Spy Shots

Next Porsche 911 will get a major interior overhaul

It has screens, toggles, and the center console even gets a cupholder.

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Porsche appears once again to be playing it cool and conservative with the exterior on the next-generation 911 based on spy shots so far. Inside it's a different story, as the above spy shots reveal. The dashboard has been thoroughly revised, and there are a number of interface changes.

One of the really big design and interface changes is the addition of more screens, and increased prominence for the infotainment display. In the instrument cluster, only the tachometer is a traditional, physical gauge. To either side appear to be screens canted toward the center. They still display round dials for information, though, with the speedometer and an unidentifiable gauge on the left, and multifunction gauges on the right. To the right of the cluster is the infotainment screen, which has displaced the center air vents to become the highest item on the center stack. It also seems to blend into the instrument binnacle more, similar to designs from Mercedes-Benz and Alfa Romeo.

A horizontal panel divides the screens from the rest of the controls lower on the center stack. The first thing below the panel is a series of "piano key" buttons for traction control, hazard lights, and a few other functions. Next in line are the center air vents, which then meet the center console where the climate controls are. They use toggle switches for adjusting temperature and fan speed and are flanked by two knobs. These knobs look like they may be volume and tuning knobs.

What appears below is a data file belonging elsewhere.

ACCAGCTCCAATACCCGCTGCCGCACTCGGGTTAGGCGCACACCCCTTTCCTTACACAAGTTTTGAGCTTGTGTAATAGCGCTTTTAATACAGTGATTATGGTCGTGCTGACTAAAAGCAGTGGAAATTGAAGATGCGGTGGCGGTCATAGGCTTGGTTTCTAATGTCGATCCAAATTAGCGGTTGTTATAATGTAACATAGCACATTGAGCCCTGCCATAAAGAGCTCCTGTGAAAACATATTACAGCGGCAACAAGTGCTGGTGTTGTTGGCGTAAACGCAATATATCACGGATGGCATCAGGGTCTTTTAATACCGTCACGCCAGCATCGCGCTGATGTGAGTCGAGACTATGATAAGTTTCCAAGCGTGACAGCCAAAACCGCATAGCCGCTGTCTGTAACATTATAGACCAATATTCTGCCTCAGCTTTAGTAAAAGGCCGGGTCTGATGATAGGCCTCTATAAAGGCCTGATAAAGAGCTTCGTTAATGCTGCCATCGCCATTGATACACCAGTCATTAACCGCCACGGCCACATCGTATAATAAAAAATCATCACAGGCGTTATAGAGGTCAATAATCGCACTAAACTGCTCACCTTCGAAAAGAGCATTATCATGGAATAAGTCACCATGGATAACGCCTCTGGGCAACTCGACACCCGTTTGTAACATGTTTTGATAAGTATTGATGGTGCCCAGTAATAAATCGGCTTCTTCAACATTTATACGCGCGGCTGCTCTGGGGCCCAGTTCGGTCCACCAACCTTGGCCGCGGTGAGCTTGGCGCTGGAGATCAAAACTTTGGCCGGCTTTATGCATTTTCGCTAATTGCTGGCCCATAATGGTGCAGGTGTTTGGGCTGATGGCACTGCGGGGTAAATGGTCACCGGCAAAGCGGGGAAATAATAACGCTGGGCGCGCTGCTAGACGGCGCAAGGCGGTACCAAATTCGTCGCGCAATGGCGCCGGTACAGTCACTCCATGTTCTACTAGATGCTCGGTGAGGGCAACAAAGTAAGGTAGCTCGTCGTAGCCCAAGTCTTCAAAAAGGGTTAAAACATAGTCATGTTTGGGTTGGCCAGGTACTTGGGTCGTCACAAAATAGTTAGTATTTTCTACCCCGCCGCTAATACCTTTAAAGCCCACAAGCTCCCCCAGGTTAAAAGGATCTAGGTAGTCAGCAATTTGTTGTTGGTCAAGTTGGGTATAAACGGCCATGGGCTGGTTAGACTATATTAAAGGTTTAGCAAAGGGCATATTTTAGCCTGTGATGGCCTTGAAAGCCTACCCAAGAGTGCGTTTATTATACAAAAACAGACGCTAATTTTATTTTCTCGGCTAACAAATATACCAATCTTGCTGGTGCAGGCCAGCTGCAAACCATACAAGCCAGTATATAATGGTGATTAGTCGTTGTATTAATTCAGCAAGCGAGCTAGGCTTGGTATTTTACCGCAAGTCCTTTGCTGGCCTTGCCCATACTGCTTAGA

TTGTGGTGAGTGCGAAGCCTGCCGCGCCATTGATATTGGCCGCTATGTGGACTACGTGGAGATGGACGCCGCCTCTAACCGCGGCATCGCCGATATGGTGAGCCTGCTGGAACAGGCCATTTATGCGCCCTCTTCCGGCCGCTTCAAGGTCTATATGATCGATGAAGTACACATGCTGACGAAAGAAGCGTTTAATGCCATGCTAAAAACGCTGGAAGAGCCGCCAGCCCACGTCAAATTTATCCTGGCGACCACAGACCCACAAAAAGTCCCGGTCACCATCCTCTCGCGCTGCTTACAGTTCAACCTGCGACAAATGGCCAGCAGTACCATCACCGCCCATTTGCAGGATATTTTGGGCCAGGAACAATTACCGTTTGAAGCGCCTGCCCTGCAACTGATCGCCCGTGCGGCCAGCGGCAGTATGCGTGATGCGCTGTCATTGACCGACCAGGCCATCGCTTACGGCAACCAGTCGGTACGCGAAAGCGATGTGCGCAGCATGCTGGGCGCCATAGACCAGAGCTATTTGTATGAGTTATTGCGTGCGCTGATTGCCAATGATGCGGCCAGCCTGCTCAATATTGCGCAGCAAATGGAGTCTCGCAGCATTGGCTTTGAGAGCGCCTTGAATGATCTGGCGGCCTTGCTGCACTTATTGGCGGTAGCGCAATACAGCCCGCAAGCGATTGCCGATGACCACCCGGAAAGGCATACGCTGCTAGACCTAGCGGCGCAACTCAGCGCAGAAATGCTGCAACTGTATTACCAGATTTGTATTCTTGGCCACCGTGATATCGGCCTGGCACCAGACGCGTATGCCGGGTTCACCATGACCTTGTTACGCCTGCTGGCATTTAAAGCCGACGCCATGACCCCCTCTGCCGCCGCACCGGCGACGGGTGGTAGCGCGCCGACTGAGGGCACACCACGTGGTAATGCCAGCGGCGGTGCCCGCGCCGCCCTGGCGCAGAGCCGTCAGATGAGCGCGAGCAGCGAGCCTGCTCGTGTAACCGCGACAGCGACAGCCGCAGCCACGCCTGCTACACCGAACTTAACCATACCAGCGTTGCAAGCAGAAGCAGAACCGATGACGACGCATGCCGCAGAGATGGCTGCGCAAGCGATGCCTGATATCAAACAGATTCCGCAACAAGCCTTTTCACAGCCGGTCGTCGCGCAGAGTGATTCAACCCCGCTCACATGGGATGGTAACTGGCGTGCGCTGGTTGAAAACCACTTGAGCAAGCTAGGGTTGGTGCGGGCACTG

Possibly the most prominent change in the center console is the shifter. This 911 is clearly equipped with a PDK dual-clutch transmission, but the big chunky shift lever is gone. Now a paddle that looks like a large climate control toggle sits in its place and simply puts the car in drive, neutral or reverse. There isn't a setting for manual on the shifter, indicating that any manual gear changes must be done with steering wheel paddles. Manual and park settings are activated with buttons behind the shift paddle.

Finally, there's a cup holder at the back of the center console. It doesn't look particularly effective, but it's nice it's there. We expect to see the new 911 interior, compete with cupholder, fully revealed with the rest of the car sometime in the spring.

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